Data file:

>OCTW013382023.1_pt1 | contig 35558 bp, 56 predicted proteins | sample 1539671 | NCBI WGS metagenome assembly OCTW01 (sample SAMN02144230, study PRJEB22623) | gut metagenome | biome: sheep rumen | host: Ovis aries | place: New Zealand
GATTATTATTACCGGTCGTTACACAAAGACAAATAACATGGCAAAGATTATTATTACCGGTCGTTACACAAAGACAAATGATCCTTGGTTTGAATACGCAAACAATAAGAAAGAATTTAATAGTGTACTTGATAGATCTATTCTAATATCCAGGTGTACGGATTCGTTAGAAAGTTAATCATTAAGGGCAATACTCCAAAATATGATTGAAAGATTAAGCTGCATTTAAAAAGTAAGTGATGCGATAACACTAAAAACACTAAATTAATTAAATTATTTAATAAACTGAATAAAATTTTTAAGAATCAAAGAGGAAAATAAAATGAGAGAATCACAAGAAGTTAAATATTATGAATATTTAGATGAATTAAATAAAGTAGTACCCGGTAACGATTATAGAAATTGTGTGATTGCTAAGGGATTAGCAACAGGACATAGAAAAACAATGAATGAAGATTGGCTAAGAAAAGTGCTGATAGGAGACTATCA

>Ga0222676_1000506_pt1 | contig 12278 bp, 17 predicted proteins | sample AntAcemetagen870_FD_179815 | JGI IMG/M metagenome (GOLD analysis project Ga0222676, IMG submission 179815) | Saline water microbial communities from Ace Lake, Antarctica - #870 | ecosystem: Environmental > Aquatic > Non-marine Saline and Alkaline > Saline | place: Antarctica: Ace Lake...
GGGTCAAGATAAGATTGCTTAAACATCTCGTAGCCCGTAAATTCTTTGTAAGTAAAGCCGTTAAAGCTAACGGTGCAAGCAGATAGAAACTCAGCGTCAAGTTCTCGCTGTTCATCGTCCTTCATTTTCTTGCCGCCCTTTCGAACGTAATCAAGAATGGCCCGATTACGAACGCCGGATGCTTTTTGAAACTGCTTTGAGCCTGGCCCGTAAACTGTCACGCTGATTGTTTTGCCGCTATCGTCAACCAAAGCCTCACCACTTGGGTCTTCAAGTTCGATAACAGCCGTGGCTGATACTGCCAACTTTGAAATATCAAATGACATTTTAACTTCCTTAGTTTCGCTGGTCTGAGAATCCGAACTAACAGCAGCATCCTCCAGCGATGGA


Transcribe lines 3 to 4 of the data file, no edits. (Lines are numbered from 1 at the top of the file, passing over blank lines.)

>Ga0222676_1000506_pt1 | contig 12278 bp, 17 predicted proteins | sample AntAcemetagen870_FD_179815 | JGI IMG/M metagenome (GOLD analysis project Ga0222676, IMG submission 179815) | Saline water microbial communities from Ace Lake, Antarctica - #870 | ecosystem: Environmental > Aquatic > Non-marine Saline and Alkaline > Saline | place: Antarctica: Ace Lake...
GGGTCAAGATAAGATTGCTTAAACATCTCGTAGCCCGTAAATTCTTTGTAAGTAAAGCCGTTAAAGCTAACGGTGCAAGCAGATAGAAACTCAGCGTCAAGTTCTCGCTGTTCATCGTCCTTCATTTTCTTGCCGCCCTTTCGAACGTAATCAAGAATGGCCCGATTACGAACGCCGGATGCTTTTTGAAACTGCTTTGAGCCTGGCCCGTAAACTGTCACGCTGATTGTTTTGCCGCTATCGTCAACCAAAGCCTCACCACTTGGGTCTTCAAGTTCGATAACAGCCGTGGCTGATACTGCCAACTTTGAAATATCAAATGACATTTTAACTTCCTTAGTTTCGCTGGTCTGAGAATCCGAACTAACAGCAGCATCCTCCAGCGATGGA